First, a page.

By Justin Sink
President Obama gave Popcorn — the 38-pound Minnesota bird named this year's national Thanksgiving turkey — a "full reprieve from cranberry sauce and stuffing" at the annual presidential turkey pardon Wednesday at the White House.
In a dreary ceremony relocated from the Rose Garden to the North Portico because of the storm battering Washington, D.C., Obama announced Popcorn had bested Caramel in an online vote conducted by the White House. Both gobblers are from the farm of National Turkey Federation Chairman John Burkel.
Obama joked that the contest was "quite literally the Hunger Games" and noted that Popcorn's win was evidence "that even a turkey with a funny name can find a place in politics."
He added that Caramel was "keeping busy already raising money for his next campaign."
Both turkeys will be spared from a Thanksgiving table, and will head to George Washington's estate at Mount Vernon to live out the remainder of their lives.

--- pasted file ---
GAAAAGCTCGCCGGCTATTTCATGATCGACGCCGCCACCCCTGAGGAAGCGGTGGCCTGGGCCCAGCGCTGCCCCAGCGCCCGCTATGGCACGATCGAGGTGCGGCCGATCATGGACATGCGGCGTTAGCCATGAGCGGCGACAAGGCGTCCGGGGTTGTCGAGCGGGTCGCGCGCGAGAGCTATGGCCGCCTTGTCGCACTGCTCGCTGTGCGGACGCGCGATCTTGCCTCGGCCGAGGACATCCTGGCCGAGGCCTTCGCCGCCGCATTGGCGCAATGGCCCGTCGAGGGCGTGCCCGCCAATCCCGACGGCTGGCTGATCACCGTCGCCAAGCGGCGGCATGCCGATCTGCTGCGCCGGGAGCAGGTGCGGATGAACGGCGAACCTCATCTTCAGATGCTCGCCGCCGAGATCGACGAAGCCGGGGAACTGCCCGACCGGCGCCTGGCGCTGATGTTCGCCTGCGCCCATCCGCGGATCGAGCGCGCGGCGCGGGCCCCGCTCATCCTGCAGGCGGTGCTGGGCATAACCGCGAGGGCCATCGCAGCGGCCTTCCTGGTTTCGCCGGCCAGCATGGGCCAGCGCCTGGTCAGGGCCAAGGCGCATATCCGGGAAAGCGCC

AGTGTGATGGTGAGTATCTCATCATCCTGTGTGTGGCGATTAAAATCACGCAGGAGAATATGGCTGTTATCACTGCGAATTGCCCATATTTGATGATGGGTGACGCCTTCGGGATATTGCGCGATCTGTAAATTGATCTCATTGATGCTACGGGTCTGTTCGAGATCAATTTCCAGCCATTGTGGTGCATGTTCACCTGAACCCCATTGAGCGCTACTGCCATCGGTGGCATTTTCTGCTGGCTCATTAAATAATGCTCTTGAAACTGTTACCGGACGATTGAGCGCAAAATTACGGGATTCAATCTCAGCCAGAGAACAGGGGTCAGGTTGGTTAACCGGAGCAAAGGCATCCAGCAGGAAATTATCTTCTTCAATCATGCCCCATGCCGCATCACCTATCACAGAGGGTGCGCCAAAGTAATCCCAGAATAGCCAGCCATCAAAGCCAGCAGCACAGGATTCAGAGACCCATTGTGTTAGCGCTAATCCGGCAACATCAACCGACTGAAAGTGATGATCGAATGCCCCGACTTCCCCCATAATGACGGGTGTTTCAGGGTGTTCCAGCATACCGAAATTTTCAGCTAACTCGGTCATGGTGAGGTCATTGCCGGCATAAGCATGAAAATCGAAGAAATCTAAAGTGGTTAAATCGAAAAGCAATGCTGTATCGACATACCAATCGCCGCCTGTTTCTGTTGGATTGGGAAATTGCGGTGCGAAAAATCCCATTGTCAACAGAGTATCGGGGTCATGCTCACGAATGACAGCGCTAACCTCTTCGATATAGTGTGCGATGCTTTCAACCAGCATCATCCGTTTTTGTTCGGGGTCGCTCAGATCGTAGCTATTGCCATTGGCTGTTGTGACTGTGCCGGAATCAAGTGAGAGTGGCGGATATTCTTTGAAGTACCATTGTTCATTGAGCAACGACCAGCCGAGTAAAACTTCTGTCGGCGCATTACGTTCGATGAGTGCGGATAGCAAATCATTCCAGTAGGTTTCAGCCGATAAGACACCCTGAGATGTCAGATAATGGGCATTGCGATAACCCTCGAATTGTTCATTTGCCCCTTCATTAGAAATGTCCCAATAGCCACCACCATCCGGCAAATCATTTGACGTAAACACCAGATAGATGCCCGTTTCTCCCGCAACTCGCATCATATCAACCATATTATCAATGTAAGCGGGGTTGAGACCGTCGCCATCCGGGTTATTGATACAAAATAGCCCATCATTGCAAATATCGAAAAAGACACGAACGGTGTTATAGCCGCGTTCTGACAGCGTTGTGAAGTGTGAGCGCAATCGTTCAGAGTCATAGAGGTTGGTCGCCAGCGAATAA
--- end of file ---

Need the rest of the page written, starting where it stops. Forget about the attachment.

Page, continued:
The annual turkey pardon reportedly harkens back to President Lincoln, who offered reprieve to a pet turkey of his son Tad that was set to be served as part of a holiday meal.
Former Presidents Kennedy and Nixon also made a point of returning turkeys presented to the White House to either their original farms or local petting zoos. Former President George H.W. Bush became the first president to formally announce the turkey pardon during the 1989 turkey presentation.
But the ceremony is not without controversy. Last year, the People for the Ethical Treatment of Animals sent a letter to the White House demanding Obama skip the pardon, accusing the president of being in partnership with the "turkey-killing industry."
This year, musician and animal rights activist Morrissey accused Obama of setting an “abysmal example” with its "embarrassingly stupid" ceremony.
Later Wednesday, the president and his family will take two turkeys donated by a Pennsylvania farm to a local Washington-area food bank.